“Layton is totally about environmental issues and he’s very urban-focused,” says David Tones, a VP of the IWA. “He ignores the rural communities. The only thing he talks about on the social side is housing for the disadvantaged, which is very much a city issue for him. Everything he says is on the spending side. We don’t believe the public wants a government that is that narrow.”
As the leadership race begins in earnest and the party’s cross-country debate tour is set to begin this month, Layton is turning heads, but some delegates are wondering if they should go for the unflashy but safe Blaikie. Most observers think Nystrom trails in third at the moment.
Layton has a machine, but he also has something else going for him. NDPers, who despise the media as much as they hate not being covered, will take a chance if they think the master of the photo-op can do for the party what he’s done for himself.
That’s why the Barenaked Ladies concert last week was so important for Layton, not only for the 700 members signed up and for the follow-up e-mail that concert attendees are to receive from the Ladies’ frontman Steven Page urging them to get to work to make Layton leader. After suffering two leaders who were media duds, party members are looking for someone with a little pizzazz.
Still, there are those in other camps who are trying to make an issue of the fact that the price of admission was a $25 party membership. “What’s got a lot of new Democrats pissed off,” says Nystrom campaign manager Joe MacDonald, “is that they joined the NDP because of policy, and for many of them it’s a considered thing — they had to think about it. Now it turns out my membership is worth the price of a concert ticket. It may not be illegal, but it’s not in the spirit of the whole thing.”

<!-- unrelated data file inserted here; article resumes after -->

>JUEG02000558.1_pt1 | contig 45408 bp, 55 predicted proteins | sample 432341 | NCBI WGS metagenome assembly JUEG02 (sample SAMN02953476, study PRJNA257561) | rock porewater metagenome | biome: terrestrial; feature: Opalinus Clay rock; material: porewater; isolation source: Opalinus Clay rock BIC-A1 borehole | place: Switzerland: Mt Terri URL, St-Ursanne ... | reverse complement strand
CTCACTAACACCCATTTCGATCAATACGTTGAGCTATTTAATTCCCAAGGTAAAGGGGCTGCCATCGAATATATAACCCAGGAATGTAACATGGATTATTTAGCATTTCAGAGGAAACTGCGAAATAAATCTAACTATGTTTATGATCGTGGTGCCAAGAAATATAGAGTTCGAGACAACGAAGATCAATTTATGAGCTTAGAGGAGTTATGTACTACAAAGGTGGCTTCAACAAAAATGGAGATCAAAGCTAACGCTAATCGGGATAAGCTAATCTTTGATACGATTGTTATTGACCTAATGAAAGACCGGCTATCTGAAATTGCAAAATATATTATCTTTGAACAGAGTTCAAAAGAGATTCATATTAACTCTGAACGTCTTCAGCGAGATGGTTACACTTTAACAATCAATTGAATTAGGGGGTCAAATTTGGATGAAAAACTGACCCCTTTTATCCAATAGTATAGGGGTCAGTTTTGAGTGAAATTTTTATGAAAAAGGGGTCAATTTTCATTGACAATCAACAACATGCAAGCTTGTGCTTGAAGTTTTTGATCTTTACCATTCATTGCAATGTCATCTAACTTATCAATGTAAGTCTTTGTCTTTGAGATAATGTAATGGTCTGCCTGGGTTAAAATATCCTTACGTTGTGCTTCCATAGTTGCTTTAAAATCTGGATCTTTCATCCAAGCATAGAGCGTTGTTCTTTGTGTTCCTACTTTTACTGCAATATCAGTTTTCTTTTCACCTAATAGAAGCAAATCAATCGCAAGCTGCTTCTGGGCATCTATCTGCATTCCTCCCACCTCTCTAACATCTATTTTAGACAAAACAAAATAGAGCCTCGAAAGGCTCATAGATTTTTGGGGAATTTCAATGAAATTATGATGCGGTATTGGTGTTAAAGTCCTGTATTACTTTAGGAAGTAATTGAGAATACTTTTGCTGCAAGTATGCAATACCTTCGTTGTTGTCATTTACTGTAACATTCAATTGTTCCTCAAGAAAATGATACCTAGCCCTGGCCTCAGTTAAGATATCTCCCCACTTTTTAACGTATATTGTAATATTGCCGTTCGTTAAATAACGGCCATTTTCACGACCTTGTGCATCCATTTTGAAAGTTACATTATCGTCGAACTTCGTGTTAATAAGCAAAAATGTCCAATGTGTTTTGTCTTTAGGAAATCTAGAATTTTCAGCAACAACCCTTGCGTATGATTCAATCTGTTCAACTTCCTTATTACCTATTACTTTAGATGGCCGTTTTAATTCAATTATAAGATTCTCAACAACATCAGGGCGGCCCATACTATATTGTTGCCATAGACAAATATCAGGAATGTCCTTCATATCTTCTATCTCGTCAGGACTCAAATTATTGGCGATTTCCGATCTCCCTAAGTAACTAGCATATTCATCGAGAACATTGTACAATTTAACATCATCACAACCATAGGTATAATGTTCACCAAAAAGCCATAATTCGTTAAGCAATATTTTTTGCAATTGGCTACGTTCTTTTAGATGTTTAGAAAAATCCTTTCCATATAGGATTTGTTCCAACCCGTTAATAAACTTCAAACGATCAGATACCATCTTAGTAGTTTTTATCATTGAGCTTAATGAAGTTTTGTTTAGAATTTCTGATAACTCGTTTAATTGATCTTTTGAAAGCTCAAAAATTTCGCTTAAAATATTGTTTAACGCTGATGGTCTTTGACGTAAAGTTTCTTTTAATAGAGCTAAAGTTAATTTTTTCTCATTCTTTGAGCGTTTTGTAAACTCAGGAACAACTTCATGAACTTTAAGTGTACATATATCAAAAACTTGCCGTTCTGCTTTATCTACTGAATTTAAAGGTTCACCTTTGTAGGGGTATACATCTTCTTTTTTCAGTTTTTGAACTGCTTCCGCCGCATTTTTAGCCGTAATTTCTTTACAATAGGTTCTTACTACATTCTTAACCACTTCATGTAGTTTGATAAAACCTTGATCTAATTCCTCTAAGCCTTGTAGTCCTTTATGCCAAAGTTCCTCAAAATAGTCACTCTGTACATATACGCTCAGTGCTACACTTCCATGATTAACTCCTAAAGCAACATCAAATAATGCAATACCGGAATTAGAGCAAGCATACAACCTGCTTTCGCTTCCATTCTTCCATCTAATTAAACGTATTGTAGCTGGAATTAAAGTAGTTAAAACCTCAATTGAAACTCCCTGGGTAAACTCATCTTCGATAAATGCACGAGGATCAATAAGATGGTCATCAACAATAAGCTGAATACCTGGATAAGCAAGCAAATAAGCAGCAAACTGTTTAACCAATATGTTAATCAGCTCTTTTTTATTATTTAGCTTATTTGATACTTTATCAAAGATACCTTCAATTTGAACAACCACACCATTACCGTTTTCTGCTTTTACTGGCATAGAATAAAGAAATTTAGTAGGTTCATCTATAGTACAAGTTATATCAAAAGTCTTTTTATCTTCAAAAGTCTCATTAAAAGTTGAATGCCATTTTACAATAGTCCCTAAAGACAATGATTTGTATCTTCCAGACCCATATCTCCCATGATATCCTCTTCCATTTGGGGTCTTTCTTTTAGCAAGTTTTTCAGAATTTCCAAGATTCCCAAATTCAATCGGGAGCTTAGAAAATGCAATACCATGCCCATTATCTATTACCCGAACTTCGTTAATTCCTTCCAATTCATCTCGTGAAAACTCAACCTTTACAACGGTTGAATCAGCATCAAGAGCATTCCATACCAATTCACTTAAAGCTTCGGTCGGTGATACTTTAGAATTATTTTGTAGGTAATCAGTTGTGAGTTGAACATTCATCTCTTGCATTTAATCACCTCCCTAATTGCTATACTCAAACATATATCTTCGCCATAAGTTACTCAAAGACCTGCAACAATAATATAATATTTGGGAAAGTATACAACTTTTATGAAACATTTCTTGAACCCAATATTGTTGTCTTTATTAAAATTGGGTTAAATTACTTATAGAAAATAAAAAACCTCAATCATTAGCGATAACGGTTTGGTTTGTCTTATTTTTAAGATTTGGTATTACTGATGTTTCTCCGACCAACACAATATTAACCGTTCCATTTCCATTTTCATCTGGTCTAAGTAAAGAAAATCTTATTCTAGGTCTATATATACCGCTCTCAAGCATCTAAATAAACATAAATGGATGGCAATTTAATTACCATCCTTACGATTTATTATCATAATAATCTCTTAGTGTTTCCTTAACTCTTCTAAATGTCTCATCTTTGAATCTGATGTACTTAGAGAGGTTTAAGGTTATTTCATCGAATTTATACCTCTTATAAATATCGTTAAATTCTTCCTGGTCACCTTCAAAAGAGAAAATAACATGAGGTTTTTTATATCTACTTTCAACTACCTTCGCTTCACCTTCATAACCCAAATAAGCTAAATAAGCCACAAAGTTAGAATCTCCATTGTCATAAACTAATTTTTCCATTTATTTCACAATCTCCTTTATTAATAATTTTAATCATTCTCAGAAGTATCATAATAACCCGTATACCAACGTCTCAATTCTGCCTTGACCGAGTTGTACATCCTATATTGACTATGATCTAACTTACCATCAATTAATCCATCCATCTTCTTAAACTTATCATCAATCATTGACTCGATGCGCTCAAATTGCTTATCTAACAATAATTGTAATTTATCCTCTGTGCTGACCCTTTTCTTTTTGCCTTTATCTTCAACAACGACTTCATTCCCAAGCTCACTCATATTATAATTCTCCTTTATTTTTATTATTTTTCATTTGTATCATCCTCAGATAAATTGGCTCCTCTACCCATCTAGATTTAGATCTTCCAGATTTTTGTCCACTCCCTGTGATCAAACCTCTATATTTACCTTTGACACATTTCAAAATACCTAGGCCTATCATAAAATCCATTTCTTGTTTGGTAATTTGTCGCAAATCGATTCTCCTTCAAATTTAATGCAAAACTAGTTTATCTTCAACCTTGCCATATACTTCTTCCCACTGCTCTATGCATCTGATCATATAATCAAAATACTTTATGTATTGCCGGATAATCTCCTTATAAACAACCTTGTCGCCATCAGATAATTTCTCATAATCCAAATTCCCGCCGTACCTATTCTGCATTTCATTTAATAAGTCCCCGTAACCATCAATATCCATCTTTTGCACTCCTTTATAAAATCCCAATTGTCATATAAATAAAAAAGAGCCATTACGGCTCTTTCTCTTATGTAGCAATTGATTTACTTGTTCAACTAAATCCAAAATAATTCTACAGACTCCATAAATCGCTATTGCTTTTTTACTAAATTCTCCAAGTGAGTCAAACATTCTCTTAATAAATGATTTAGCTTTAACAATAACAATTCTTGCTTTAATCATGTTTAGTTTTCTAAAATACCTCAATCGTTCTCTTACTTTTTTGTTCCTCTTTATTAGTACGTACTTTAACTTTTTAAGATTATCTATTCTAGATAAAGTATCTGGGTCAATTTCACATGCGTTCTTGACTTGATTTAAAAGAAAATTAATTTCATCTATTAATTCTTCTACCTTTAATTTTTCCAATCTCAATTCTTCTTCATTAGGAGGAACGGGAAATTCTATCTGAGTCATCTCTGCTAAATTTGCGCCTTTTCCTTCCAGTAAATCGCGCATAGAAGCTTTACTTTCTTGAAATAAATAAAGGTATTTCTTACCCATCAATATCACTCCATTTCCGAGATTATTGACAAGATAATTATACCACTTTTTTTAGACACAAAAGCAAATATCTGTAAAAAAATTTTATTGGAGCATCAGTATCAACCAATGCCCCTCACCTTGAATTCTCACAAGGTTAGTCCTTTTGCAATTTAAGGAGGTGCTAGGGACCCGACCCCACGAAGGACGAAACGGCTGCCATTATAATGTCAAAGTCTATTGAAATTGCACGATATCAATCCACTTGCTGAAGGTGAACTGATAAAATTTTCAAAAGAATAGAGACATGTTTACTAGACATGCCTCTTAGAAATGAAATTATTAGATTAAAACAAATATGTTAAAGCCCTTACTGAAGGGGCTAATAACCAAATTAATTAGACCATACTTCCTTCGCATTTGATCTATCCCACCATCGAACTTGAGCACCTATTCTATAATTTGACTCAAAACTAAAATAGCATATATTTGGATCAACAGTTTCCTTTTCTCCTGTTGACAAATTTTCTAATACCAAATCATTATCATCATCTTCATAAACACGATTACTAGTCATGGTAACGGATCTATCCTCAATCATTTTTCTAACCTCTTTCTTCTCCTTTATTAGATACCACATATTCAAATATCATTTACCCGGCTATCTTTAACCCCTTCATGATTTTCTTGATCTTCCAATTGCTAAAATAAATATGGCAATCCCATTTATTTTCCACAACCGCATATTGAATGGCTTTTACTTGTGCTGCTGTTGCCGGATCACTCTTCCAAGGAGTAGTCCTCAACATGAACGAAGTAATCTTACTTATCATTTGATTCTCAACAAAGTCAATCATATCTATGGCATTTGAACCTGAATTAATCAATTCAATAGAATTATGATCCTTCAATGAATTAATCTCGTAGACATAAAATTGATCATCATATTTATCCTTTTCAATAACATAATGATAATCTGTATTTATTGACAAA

Meanwhile, as the party has a race for leader on its hands, an unusual fight for the party presidency has broken out. With Layton in danger of taking the big prize in January, there’s a possibility that the party’s three most senior posts will be filled by people from Toronto. After all, party president Adam Giambrone, the 20-something who shocked the convention by defeating an old-timer, comes from the city the rest of Canada loves to hate. And so, incidentally, does the party secretary.
Even though the NDP has the least youth participation of any of the federal parties, there’s a move by unknown parties to replace the kid with a party stalwart from New Brunswick — Elizabeth Weir, the leader (and only elected member) of the New Brunswick NDP.
I ask Weir why — with an election expected in her own province in the next year — she’d waste her time on a job concerned with the minutiae of internal federal party matters. Weir says she’s running for a different reason — because there’s a need for senior people in the party who are attuned to Atlantic Canada.
She wants to be around when Layton (or whoever wins — she’s not backing anyone) makes decisions about the next federal campaign. I point out that with McDonough at the helm, her part of the country has had more say in the party than Canada’s largest city. Maybe it’s time for a little affirmative action for Toronto.
“Cry me a river,” Weir says.